Defeating writer’s block

November 26, 2009

Anyone who writes for a living will, at some time or other, be afflicted by the curse of writer’s block. Here’s some excellent advice from Shear Creativity about what to do when it strikes…read more here 

Writer’s block. It strikes at the worst possible time making what would be a simple, fun exercise an exhausting one. It is exacerbated by stress, and often, leads to endless hours of frustration and hundreds of pages of useless copy, discarded for eternity. At least we don’t use typewriters any more, right? Copywriters back in the day must have been the leading cause of deforestation and global warming (as if advertisers needed any more blemishes on their reputation).

So what’s a wordless wordsmith to do? Here are some ways to cure the linguistically challenged.

1. Misdirection. Try thinking of topics completely irrelevant to the task at hand. If you’re supposed to be writing about the social consequences of performance monkeys (what more can you say?), start from a different angle. Maybe it’s sandwich making, Disney princesses or firefighters. Sometimes the most random approach results in the most interesting, creative outcome.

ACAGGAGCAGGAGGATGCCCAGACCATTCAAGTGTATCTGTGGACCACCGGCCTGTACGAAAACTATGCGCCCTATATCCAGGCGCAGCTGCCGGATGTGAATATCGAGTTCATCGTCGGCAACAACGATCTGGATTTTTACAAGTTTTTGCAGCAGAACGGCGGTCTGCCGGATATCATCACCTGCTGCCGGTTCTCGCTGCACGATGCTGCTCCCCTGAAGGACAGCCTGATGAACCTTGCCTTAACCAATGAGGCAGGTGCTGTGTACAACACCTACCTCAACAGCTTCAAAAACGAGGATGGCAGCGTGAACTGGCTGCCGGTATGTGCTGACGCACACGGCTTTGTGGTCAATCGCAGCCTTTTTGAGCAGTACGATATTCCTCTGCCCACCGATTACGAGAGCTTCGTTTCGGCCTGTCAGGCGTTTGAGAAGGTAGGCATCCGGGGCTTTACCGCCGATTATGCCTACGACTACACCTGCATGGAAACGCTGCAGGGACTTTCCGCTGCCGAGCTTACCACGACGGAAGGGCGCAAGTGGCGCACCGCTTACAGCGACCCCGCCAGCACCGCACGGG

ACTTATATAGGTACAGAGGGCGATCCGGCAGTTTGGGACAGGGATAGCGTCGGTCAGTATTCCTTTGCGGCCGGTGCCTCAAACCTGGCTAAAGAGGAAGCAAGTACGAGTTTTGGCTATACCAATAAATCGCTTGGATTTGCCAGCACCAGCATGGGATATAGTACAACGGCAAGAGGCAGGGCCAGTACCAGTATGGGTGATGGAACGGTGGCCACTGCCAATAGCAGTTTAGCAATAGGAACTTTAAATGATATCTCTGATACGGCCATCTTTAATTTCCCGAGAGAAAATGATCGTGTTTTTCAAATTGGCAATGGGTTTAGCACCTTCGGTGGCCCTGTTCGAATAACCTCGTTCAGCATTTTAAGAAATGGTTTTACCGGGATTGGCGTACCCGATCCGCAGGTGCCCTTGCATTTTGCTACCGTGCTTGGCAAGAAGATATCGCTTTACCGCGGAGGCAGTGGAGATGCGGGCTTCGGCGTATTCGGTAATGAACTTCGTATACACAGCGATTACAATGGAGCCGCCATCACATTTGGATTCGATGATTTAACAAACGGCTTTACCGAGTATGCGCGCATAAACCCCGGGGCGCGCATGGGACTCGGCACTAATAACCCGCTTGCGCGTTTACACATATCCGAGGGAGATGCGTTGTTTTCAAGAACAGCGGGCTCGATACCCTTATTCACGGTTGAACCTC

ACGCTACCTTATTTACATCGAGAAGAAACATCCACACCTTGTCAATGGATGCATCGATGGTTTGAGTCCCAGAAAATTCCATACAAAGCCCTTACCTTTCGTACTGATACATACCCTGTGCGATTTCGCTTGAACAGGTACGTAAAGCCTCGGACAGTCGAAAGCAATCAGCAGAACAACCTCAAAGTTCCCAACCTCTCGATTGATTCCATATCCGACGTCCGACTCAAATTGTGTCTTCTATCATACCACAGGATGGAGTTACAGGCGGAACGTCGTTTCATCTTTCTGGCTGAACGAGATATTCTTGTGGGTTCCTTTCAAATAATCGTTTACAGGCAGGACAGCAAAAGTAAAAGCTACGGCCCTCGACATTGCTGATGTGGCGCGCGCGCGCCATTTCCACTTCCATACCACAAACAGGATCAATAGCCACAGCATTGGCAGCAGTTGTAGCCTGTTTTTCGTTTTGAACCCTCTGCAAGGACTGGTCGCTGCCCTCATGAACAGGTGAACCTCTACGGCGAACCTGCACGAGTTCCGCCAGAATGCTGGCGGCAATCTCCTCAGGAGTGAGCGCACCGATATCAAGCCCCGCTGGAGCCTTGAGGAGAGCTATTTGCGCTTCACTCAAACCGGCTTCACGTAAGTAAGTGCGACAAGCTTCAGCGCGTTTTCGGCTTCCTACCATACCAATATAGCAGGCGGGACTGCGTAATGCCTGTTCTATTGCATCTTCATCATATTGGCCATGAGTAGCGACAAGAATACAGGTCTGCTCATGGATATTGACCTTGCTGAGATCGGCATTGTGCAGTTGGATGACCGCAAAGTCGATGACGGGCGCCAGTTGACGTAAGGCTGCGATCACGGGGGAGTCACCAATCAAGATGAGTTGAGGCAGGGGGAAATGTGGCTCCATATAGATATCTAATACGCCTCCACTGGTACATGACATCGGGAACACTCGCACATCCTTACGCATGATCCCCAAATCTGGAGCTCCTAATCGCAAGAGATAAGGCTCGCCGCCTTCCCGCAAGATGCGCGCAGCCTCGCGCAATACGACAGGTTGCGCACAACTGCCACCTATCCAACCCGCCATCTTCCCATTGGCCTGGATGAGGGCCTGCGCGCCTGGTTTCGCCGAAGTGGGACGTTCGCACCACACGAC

2. Move and Shake. Get up. Go do something. Anything that will distract you from ruminating over those darn performance monkeys! Clean your office, go for a jog or call your grandma – she misses you! Once you allow yourself to relax and step away from the computer, the creative juices will start flowing once again.

3. Ask someone else. A different set of eyes, ears and brain cells can make a world of difference, and having a conversation can provide a fresh perspective to the problem. Experts tend to be TOO involved and often lose sight of what they have to offer – give someone else a chance to think for a change.